The mightiness of milk: Cornell Dairy Center of Excellence hosts second annual symposium
For most of us, milk is our first food, containing everything a growing mammal needs. Those nutritional benefits should be harnessed beyond infancy and into every stage of life, according to the Cornell Dairy Center of Excellence (CDOE), which held its second annual symposium titled “Dairy Nutrition for Every Age and Stage”. The event united everyone from dairy farmers to dieticians—and brought in a ‘Built by Chocolate Milk’ Ironman champion. “The last century has seen dramatic improvement in food safety, and Cornell has been front and center in a lot of those developments,” said Dr. Lorin Warnick, Austin O. Hooey Dean of the College of Veterinary Medicine at Cornell University. “We have a very long legacy in dairy research, and we build on this legacy through the work of faculty across campus who address current issues such as infectious disease, antimicrobial resistance, innovation in food products and more … The Dairy Center of Excellence fosters collaboration amongst our faculty and those outside of the university to address critical needs in dairy research, education and outreach.”
The collaborative nature of the event was clear throughout the symposium, starting with the first session which focused on dairy nutrition through every developmental stage. Speakers discussed the role of dairy in bone development in children, muscle development in adults, and nutrition management in the elderly. The session also featured a talk from Natalie Nicholas ’99, healthcare dining manager and RD for Kendal, a retirement community in Ithaca. “As a dietician, I think milk is the best food source out there, no questions asked … it’s the one food source that has it all,” said Nicholas. “When residents accept dairy into their diet, it makes my job so easy.”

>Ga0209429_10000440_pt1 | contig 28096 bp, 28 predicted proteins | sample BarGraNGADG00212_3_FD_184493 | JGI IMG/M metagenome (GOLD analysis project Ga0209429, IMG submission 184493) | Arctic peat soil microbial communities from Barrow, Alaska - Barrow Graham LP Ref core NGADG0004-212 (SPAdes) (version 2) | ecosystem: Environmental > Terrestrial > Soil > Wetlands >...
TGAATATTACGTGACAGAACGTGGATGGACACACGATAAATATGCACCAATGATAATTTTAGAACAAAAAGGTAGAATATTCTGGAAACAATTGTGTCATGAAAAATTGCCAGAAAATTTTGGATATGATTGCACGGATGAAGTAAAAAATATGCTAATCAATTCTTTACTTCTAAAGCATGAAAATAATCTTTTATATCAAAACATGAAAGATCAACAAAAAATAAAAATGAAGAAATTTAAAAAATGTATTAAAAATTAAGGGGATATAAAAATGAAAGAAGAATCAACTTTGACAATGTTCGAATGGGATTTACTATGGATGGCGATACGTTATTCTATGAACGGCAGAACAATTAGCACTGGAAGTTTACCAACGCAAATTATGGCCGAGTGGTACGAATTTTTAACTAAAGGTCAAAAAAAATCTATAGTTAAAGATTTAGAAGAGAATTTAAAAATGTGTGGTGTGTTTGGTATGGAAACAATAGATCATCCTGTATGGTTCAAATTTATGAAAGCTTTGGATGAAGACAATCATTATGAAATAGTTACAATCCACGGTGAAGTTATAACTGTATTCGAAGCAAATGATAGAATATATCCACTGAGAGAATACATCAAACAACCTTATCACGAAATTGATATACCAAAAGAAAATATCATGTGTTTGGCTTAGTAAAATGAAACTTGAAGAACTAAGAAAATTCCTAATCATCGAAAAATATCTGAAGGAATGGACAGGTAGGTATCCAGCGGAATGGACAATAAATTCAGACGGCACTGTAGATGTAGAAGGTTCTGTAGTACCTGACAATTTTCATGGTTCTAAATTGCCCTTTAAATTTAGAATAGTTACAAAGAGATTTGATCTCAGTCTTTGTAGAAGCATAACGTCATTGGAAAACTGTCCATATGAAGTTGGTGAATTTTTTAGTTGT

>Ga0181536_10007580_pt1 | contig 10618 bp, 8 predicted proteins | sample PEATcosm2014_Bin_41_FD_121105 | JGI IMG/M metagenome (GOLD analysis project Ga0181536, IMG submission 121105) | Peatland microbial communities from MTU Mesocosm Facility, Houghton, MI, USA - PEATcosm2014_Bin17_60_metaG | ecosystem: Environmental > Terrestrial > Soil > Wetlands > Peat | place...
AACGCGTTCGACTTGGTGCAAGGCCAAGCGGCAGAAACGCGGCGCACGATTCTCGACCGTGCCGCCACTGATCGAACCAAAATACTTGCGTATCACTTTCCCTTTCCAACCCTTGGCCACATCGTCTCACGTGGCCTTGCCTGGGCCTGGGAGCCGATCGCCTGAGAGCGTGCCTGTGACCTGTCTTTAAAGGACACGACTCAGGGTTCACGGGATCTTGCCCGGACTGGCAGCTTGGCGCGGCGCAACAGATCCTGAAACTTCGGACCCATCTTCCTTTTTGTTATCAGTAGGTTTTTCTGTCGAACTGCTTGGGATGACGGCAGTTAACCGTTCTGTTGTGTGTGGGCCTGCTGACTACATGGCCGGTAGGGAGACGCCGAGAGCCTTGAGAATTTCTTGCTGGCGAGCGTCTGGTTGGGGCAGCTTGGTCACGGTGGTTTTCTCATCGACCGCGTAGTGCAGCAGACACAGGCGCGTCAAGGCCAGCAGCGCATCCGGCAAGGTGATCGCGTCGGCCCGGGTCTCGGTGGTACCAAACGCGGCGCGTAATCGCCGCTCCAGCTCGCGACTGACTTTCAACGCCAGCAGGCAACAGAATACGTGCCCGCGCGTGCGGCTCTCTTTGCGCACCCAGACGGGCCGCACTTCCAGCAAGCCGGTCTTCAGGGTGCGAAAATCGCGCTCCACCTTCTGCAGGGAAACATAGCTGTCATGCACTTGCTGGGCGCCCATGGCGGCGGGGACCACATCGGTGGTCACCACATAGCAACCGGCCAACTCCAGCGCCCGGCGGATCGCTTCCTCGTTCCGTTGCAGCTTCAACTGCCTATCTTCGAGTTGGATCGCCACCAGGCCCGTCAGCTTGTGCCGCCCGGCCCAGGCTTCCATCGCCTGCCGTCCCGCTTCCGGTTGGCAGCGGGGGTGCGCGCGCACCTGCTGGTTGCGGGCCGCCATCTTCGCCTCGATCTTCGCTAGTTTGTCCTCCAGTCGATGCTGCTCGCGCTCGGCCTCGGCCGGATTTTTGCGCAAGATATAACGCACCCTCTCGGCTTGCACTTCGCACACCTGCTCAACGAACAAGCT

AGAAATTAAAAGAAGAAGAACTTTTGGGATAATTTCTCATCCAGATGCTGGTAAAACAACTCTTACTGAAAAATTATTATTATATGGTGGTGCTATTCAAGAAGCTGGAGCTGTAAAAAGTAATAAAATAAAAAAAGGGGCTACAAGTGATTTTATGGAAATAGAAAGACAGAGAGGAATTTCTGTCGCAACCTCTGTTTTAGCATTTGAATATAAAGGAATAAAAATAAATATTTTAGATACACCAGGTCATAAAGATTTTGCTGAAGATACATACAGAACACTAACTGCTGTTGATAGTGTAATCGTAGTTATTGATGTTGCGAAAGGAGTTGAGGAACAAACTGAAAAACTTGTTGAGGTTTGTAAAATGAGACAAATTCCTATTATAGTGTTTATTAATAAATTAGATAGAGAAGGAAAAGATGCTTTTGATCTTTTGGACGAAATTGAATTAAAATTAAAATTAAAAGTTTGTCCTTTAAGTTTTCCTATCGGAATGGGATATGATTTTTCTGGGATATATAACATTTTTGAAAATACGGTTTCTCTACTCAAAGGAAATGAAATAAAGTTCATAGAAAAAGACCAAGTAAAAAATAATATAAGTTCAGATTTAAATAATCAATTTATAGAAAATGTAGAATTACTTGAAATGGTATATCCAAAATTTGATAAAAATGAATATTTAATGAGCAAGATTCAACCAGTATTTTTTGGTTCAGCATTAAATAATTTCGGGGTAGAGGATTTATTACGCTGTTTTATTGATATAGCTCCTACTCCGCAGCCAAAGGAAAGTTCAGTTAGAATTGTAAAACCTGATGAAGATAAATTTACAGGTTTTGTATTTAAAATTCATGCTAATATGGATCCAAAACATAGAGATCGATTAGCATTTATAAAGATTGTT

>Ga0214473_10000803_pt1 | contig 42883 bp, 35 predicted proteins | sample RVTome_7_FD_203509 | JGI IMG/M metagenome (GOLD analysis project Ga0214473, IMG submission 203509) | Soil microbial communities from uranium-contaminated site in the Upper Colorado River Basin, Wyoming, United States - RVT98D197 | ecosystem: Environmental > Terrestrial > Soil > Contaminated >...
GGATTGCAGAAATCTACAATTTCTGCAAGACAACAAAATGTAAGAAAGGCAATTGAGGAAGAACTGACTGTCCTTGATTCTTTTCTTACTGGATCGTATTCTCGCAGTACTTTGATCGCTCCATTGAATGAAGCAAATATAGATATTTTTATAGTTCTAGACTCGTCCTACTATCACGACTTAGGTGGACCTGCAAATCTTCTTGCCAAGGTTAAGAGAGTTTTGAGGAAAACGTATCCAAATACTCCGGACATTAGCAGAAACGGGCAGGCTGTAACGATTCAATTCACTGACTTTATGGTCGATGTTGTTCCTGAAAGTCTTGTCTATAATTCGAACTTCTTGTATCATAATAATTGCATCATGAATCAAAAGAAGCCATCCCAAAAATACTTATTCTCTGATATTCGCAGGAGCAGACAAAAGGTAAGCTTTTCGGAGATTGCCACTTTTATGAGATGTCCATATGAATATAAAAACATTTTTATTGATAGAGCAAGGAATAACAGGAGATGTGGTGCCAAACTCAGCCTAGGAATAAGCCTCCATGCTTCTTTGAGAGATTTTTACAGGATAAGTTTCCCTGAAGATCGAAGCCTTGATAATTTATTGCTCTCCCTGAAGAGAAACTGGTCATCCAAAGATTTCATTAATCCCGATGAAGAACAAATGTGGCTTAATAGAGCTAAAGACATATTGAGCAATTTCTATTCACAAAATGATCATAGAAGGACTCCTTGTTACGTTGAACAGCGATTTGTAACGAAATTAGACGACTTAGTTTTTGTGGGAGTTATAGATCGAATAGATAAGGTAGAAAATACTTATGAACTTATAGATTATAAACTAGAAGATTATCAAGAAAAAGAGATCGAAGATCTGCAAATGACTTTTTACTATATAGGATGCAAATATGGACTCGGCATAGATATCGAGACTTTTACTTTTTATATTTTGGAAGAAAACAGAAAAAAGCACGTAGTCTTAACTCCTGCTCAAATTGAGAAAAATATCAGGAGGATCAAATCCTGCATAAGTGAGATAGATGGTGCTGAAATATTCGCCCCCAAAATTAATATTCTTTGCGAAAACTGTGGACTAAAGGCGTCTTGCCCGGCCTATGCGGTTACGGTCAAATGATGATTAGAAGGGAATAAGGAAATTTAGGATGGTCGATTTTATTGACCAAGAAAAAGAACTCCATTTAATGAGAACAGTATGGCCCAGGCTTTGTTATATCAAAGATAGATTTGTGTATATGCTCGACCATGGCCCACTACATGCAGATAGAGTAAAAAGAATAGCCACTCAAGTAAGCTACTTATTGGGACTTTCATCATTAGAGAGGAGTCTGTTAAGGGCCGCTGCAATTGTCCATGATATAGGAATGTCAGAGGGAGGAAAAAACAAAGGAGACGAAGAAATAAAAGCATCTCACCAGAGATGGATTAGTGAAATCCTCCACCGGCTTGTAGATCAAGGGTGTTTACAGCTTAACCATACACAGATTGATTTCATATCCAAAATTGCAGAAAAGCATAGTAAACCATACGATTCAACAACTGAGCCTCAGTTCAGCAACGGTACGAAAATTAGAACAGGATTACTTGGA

The second session showcased milk production and processing, with presentations on Cornell’s teaching dairy of 150 dairy cows, and a talk from the manager of Spruce Haven Farm, a 2,000 cow dairy that routinely collaborates with Cornell on dairy research. The session also covered the mission and ongoing projects of the Cornell dairy processing plant, which uses 3,500 gallons of milk weekly to fill orders across campus, and explored the complexity of consumer choice in regards to dairy foods, and how science and policy shapes that choice. “The thing that’s been frustrated for dairy farmers and food processors and Joe-regular-consumer are the mixed messages regarding what you should eat and why,” said Andrew Novakovic, professor at the Dyson School of Applied Economics and Management, who went on to explain how the food policies have changed dramatically over the decades, causing shifts in dairy consumption.
The third session focused on dairy’s benefits to the athletic community; Clint Wattenberg ’03, director of sports nutrition for the Ultimate Fighting Championship and former coordinator of sports nutrition for Cornell Athletics, spoke about his partnership with Cornell Dairy, Nutritional Sciences and Athletics to develop a nutrition program for athletes and Big Red Refuel (Cornell’s high protein low fat chocolate milk beverage). “This focus between nutrition, body focus and weight-class sports compelled me to develop really strong relationship around campus and across the professional world,” said Wattenberg. “Cornell Dairy answered the call with what I consider to be the most delicious beverage ever made.”
A highlight of the session was Mirinda Carfrae, an Ironman triathlon world champion and Built with Chocolate Milk athlete, who spoke about how nutrition is just as important as physical and mental strength “When you are training 30 to 35 hours a week, recovery becomes a really important component. The better you recover from a session, the more likely you are to nail the next session,” said Carfrae. “Chocolate milk is my choice of a recovery drink … it tastes good and you’re getting the nutrition you need.”
After much chocolate milk had been drunk and Cornell Dairy ice cream had been eaten, the symposium concluded with fresh collaborative relationships in place. “Success is very dependent on interdisciplinary connections,” said Warnick. “Our hope is that these kinds of events will foster collaboration, and help us in our mission of scientific discovery, our degree programs, and our outreach to industry partners and consumers.”